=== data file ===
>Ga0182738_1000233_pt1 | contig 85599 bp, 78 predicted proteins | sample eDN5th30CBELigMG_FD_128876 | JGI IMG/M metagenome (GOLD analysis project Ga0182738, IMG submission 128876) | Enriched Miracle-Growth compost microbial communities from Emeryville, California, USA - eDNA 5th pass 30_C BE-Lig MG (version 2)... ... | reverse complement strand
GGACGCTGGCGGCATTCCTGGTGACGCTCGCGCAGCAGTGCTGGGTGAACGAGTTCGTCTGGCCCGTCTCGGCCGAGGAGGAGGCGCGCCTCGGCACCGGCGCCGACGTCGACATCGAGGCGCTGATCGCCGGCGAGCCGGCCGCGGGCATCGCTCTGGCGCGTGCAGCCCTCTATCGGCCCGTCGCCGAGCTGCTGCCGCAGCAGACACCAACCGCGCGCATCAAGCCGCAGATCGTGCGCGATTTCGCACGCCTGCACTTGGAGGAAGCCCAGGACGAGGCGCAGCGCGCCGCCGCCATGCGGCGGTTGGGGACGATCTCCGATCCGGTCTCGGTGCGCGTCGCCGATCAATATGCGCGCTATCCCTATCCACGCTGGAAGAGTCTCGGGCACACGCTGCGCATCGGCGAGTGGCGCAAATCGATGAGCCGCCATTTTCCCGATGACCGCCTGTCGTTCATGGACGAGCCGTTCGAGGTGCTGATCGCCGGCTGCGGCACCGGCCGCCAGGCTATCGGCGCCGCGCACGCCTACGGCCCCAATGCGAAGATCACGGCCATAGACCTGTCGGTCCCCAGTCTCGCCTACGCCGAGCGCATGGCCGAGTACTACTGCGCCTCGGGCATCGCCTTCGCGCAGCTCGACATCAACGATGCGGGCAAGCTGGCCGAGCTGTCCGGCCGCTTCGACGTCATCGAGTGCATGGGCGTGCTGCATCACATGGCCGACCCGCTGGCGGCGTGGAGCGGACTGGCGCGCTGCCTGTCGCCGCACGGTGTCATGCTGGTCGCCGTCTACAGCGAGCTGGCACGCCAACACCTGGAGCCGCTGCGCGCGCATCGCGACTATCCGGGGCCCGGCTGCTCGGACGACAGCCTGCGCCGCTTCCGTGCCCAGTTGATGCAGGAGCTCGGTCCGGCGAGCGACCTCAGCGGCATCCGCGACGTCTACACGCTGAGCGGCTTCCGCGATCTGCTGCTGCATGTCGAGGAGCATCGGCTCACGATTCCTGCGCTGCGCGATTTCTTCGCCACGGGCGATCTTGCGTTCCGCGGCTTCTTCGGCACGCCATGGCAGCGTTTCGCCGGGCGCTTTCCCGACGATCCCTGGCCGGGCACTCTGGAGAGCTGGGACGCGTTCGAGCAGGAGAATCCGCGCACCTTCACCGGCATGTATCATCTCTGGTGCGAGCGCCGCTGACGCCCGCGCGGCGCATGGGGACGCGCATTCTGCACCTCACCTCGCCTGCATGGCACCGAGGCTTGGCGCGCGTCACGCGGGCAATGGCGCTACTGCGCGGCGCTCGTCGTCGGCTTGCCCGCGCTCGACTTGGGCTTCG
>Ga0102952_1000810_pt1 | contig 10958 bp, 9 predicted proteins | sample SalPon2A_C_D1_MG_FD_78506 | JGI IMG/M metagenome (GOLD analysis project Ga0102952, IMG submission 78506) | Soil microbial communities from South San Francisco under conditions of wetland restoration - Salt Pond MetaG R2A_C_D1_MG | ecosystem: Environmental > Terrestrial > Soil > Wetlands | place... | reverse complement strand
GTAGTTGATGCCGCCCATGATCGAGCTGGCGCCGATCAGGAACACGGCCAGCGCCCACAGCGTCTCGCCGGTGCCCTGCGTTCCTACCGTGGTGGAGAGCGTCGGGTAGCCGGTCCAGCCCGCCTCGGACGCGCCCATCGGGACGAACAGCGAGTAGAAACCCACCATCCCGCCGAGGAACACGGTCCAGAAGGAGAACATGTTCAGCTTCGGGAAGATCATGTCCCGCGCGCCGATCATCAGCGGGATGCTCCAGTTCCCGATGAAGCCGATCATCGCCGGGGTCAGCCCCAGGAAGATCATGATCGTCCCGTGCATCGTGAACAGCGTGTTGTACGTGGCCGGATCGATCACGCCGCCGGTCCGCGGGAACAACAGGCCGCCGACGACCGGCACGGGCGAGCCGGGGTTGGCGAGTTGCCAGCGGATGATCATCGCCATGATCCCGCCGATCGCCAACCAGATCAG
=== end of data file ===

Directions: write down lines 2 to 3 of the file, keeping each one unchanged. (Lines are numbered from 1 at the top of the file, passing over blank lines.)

GGACGCTGGCGGCATTCCTGGTGACGCTCGCGCAGCAGTGCTGGGTGAACGAGTTCGTCTGGCCCGTCTCGGCCGAGGAGGAGGCGCGCCTCGGCACCGGCGCCGACGTCGACATCGAGGCGCTGATCGCCGGCGAGCCGGCCGCGGGCATCGCTCTGGCGCGTGCAGCCCTCTATCGGCCCGTCGCCGAGCTGCTGCCGCAGCAGACACCAACCGCGCGCATCAAGCCGCAGATCGTGCGCGATTTCGCACGCCTGCACTTGGAGGAAGCCCAGGACGAGGCGCAGCGCGCCGCCGCCATGCGGCGGTTGGGGACGATCTCCGATCCGGTCTCGGTGCGCGTCGCCGATCAATATGCGCGCTATCCCTATCCACGCTGGAAGAGTCTCGGGCACACGCTGCGCATCGGCGAGTGGCGCAAATCGATGAGCCGCCATTTTCCCGATGACCGCCTGTCGTTCATGGACGAGCCGTTCGAGGTGCTGATCGCCGGCTGCGGCACCGGCCGCCAGGCTATCGGCGCCGCGCACGCCTACGGCCCCAATGCGAAGATCACGGCCATAGACCTGTCGGTCCCCAGTCTCGCCTACGCCGAGCGCATGGCCGAGTACTACTGCGCCTCGGGCATCGCCTTCGCGCAGCTCGACATCAACGATGCGGGCAAGCTGGCCGAGCTGTCCGGCCGCTTCGACGTCATCGAGTGCATGGGCGTGCTGCATCACATGGCCGACCCGCTGGCGGCGTGGAGCGGACTGGCGCGCTGCCTGTCGCCGCACGGTGTCATGCTGGTCGCCGTCTACAGCGAGCTGGCACGCCAACACCTGGAGCCGCTGCGCGCGCATCGCGACTATCCGGGGCCCGGCTGCTCGGACGACAGCCTGCGCCGCTTCCGTGCCCAGTTGATGCAGGAGCTCGGTCCGGCGAGCGACCTCAGCGGCATCCGCGACGTCTACACGCTGAGCGGCTTCCGCGATCTGCTGCTGCATGTCGAGGAGCATCGGCTCACGATTCCTGCGCTGCGCGATTTCTTCGCCACGGGCGATCTTGCGTTCCGCGGCTTCTTCGGCACGCCATGGCAGCGTTTCGCCGGGCGCTTTCCCGACGATCCCTGGCCGGGCACTCTGGAGAGCTGGGACGCGTTCGAGCAGGAGAATCCGCGCACCTTCACCGGCATGTATCATCTCTGGTGCGAGCGCCGCTGACGCCCGCGCGGCGCATGGGGACGCGCATTCTGCACCTCACCTCGCCTGCATGGCACCGAGGCTTGGCGCGCGTCACGCGGGCAATGGCGCTACTGCGCGGCGCTCGTCGTCGGCTTGCCCGCGCTCGACTTGGGCTTCG
>Ga0102952_1000810_pt1 | contig 10958 bp, 9 predicted proteins | sample SalPon2A_C_D1_MG_FD_78506 | JGI IMG/M metagenome (GOLD analysis project Ga0102952, IMG submission 78506) | Soil microbial communities from South San Francisco under conditions of wetland restoration - Salt Pond MetaG R2A_C_D1_MG | ecosystem: Environmental > Terrestrial > Soil > Wetlands | place... | reverse complement strand